Brisbane’s The Calile Hotel put particular emphasis on the look but also the geographical placement of its onsite gym. Owner and director Michael Malouf explains: “The gym is a guest service that is often neglected and located in the furthest, darkest corners of a hotel. The Calile set out to create a space adjacent to the pool and day spa that was approached with the same design ethos and thoughtfulness as the rest of the hotel, hopefully making workouts more pleasurable.” Its cork flooring, pale timber cabinetry, exposed steel beams and natural light make it a vastly different workout experience from the standard hotel gym. “The Gymnasium is an important part of The Calile’s operation as a guest experience and enjoyment is paramount — we invest in quality design and materials to help deliver those experiences in even the most surprising moments, like a tough workout,” says Malouf.

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The Calile Hotel in Brisbane. Photography by Sean Fennessy.

Like the proverbial tree in the forest, if you work out and don’t post a sweaty selfie, did the workout ever happen? A beautiful backdrop makes that online sharing process far easier, and so the power of the ’gram has an undeniable impact on interior styling choices for savvy fitness operators. Fahey freely admits this, saying, “I understand the power social media plays in promoting a business. I knew I had to create a studio that would cut through the noise and was distinctly ‘Body By Berner’. In this day and age, social content must be considered in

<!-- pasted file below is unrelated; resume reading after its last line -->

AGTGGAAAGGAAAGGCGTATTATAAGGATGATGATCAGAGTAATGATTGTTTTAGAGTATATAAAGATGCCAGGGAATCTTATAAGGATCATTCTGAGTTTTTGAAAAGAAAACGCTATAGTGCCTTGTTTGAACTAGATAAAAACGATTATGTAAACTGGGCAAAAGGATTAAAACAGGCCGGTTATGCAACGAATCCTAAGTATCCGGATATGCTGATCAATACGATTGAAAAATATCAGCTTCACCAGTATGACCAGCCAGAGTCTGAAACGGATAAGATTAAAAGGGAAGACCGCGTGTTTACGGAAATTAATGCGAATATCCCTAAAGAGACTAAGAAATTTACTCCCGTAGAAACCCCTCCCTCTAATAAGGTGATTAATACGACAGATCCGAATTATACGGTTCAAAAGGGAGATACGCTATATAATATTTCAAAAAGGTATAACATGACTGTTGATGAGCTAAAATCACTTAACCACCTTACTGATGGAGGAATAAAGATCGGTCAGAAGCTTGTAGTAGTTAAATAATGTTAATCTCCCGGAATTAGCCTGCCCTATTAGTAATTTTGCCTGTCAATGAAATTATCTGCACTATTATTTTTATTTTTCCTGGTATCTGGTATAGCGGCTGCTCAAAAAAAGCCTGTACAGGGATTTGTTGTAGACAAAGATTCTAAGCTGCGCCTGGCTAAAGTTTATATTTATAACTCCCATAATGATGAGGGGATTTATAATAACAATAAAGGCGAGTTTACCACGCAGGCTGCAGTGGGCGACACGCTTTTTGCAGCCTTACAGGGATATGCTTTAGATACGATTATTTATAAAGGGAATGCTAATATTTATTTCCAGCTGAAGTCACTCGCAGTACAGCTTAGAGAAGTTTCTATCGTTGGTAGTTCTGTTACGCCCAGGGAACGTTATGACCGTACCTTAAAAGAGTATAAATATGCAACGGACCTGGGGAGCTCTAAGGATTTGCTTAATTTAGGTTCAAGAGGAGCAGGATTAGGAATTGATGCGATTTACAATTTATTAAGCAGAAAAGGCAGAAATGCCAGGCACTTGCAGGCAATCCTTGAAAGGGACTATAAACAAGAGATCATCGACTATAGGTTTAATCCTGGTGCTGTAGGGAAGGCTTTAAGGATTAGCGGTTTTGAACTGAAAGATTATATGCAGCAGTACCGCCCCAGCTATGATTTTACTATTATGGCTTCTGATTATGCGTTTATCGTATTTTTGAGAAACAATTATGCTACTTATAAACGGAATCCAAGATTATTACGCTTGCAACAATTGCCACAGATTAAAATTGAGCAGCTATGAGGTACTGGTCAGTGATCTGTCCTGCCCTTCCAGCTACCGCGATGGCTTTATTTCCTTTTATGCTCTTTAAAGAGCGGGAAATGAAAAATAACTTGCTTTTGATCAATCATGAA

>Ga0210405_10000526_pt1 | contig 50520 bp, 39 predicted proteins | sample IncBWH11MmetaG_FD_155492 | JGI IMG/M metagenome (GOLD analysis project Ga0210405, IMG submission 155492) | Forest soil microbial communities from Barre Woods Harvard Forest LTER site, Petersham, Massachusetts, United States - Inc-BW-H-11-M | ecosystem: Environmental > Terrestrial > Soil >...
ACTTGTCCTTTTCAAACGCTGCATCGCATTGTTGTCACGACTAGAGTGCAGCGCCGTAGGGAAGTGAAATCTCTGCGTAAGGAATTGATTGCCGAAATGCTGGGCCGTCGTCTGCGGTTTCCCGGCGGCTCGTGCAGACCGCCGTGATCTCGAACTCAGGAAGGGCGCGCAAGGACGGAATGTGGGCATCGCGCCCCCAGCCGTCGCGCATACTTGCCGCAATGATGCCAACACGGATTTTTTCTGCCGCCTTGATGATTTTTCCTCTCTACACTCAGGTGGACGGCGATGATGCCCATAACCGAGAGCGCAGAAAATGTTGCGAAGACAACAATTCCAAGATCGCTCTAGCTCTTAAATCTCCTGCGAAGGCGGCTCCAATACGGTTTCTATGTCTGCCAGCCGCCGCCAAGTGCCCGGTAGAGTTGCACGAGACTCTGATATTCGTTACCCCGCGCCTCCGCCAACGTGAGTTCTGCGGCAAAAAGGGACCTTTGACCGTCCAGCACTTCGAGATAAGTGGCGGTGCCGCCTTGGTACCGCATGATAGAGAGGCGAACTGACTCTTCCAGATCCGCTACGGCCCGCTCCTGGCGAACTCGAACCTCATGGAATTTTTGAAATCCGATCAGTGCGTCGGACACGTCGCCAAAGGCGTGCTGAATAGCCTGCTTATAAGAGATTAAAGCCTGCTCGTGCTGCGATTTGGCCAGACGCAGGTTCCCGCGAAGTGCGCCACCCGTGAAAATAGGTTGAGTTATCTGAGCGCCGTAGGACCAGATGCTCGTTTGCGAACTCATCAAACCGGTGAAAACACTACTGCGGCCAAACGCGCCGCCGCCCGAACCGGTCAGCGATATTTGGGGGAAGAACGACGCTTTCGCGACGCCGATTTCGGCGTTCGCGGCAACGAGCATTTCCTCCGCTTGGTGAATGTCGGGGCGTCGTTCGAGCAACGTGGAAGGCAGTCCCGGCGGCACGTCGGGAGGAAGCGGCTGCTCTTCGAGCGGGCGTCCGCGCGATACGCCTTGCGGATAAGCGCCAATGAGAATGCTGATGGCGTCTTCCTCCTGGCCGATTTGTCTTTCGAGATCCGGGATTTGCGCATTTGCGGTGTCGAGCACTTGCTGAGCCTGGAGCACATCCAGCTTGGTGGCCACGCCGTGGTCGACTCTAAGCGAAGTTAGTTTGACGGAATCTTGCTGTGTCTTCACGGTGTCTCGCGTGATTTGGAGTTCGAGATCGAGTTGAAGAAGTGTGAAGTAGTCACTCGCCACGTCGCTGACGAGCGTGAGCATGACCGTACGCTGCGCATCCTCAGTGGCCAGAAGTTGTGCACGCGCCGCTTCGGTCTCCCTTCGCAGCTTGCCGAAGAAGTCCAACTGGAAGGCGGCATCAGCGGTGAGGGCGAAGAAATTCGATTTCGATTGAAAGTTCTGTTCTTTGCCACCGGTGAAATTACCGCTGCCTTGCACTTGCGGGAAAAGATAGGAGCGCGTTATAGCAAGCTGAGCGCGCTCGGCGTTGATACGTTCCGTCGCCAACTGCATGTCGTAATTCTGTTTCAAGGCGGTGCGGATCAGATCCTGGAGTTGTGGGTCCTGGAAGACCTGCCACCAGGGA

the design process.”

The approach has worked for her as it has for King and Malouf; each of their spaces has gained considerable Instagram fame thanks to their clients’ willingness to snap and share on social media. However, the overriding motivation behind these designer furniture-filled studios and expertly designed gyms is something more substantial than “likes” or TikTok tours. It’s the desire to add more joy to everyday life in healthy and easily sustainable ways.

King says she asks the same question of herself and her team: “How can we evoke positive feelings through actions and experiences?” The answer? “Well, exercise is a good place to start — and doing it in a beautiful, inspiring space is recommended.”